"The obvious solution here is fostering a greater understanding of our business and how it works," he added. "If the existing partnership between our industry and your states is to continue to thrive, we need to work with you to emphasize the long-term implications of ill-conceived tax policy decisions, combat disinformation and implement science-based policies to address disordered gambling."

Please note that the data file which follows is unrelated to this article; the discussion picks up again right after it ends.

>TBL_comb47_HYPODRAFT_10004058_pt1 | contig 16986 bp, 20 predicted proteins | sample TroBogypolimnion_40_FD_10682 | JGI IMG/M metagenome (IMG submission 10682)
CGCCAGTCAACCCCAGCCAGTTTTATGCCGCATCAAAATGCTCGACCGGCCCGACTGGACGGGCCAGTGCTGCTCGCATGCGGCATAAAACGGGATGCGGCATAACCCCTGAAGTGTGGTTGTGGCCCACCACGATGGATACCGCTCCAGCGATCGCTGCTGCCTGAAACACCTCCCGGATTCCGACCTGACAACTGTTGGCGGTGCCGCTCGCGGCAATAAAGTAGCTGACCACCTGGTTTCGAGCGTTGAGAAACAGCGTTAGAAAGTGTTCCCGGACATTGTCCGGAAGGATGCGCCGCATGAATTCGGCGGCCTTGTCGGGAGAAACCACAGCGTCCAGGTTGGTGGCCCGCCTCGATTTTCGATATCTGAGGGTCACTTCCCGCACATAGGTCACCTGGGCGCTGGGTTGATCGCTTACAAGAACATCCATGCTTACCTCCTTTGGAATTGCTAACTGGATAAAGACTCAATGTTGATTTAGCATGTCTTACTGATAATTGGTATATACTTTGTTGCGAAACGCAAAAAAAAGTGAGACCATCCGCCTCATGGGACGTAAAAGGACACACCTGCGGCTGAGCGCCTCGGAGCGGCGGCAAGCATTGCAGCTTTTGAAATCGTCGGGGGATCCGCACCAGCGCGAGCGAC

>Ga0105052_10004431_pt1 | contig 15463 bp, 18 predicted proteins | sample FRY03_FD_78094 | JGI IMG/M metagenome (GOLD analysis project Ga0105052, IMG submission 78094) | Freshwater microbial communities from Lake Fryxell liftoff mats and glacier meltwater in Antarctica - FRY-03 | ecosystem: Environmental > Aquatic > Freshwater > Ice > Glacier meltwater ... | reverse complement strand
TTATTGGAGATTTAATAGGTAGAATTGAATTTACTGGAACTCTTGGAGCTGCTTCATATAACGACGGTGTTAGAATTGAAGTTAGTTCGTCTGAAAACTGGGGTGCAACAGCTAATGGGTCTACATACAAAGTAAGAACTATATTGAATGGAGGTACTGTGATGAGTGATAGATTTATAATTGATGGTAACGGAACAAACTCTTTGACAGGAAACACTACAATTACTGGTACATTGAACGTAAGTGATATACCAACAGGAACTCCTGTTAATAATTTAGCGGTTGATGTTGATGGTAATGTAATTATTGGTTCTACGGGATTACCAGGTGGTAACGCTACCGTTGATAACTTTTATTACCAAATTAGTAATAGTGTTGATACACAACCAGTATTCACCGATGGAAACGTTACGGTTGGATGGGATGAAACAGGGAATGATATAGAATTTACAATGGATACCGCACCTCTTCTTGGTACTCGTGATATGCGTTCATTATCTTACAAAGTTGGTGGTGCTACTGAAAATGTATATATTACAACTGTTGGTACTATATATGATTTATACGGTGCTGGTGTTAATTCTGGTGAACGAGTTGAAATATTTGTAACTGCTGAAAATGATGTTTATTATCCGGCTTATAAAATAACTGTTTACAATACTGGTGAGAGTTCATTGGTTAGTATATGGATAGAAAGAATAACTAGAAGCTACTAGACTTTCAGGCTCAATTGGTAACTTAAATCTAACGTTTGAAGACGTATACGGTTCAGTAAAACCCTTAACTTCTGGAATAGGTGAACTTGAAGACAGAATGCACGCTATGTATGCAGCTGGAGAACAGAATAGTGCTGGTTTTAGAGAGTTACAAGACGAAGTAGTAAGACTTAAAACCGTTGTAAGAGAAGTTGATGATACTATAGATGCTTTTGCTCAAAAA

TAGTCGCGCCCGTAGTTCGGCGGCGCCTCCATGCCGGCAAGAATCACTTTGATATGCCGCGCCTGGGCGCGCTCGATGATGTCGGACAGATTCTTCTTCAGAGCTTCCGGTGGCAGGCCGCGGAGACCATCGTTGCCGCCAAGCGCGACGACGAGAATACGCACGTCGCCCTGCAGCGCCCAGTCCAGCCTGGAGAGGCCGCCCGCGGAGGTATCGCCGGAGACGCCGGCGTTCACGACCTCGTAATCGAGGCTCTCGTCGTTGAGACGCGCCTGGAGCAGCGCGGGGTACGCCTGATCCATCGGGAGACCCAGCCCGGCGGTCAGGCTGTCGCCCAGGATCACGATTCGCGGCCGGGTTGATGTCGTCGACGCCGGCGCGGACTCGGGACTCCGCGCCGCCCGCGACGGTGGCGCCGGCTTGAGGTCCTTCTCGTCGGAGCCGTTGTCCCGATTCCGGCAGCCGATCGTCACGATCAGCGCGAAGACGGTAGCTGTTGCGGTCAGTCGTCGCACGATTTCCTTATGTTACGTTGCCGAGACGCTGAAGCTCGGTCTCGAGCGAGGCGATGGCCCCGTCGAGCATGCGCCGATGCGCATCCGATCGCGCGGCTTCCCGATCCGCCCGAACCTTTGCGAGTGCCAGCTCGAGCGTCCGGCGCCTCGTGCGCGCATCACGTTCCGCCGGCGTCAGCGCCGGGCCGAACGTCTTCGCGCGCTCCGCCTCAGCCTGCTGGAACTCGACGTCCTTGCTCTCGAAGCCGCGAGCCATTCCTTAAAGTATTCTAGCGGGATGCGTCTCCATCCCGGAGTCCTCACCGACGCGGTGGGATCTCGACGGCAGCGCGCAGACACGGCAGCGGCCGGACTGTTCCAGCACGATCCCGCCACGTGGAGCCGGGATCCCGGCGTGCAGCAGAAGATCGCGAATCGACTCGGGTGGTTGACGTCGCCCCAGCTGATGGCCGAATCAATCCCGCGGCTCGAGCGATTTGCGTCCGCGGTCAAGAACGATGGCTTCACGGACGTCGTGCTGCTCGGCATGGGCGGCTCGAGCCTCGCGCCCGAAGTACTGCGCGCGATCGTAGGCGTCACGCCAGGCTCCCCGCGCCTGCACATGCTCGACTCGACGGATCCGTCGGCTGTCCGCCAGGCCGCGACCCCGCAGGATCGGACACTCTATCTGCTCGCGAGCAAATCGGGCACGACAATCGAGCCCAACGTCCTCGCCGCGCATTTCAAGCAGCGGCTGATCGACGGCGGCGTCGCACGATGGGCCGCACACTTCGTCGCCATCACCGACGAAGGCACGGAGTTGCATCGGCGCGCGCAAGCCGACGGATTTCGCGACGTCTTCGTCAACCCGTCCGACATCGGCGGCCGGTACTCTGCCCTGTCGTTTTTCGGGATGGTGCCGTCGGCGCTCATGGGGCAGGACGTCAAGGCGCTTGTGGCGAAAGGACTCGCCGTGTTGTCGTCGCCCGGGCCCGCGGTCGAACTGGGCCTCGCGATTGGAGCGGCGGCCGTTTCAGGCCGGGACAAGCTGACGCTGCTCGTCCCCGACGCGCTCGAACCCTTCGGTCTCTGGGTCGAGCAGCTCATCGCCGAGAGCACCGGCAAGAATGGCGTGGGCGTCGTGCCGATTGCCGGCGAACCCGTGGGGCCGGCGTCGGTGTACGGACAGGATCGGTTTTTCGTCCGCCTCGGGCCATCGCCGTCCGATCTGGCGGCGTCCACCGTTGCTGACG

Taxing gaming revenues at the current rates could kill the golden goose, the president of the American Gaming Association warned the National Council of Legislators from Gaming States meeting at Harrah's Las Vegas Friday.Frank. J. Fahrenkopf, Jr., the keynote speaker before the group of more than 100 participants, including about 25 legislators from gaming states, said the gambling industry has lived up to its part of the bargain by creating sorely-needed jobs while bringing local and state governments much-needed revenue."What we have experienced over the last few years is that the pressures of a struggling economy, coupled with the always highly-charged debate over gambling, caused a lot of legislators to forget Economics 101, upsetting that delicate balance by enacting unfair and unreasonable tax rates."Fahrenkopf noted that in states such as Maryland and Pennsylvania, where racinos are being hotly debated, the suggested tax rate is 60%. In New York, he said, a law to allow racetrack slots had an original effective tax rate of more than 80%. "High tax rates suppress capital investment and other expenditures, limiting jobs as well as revenue, thus reducing potential tax revenue for your state." He said that is what happened in Illinois, where the governor pushed through an increase of the state's top-grossing marginal tax rate of 70%. Instead of "stimulating a sagging economy by dramatically increasing gaming tax collections, (it) had the exact opposite effect, lowering gaming revenues by 10 percent from the preceding year."One of the most common misconceptions is that we're making too much money," Farenkopf said. "Are we making money? Of course we are. No company stays in business long if it's not. But are we making what people think we are? I highly doubt it."He said the gambling industry is hurt by the perception that it is greedy and "fabricated social-cost arguments from anti-gaming forces." He said legislators see gambling as an "out" while trying to avoid general tax increases or cuts in services."One of the reasons I believe some lawmakers are quick to saddle casinos with unfair tax rates is the belief that their constituents have an unfavorable impression of gaming," Fahrenkopf said. "That couldn't be further from the truth. The level of acceptability of casino gaming has grown as more Americans have come to view gaming as a mainstream entertainment activity and valuable contributor to the U.S. economy.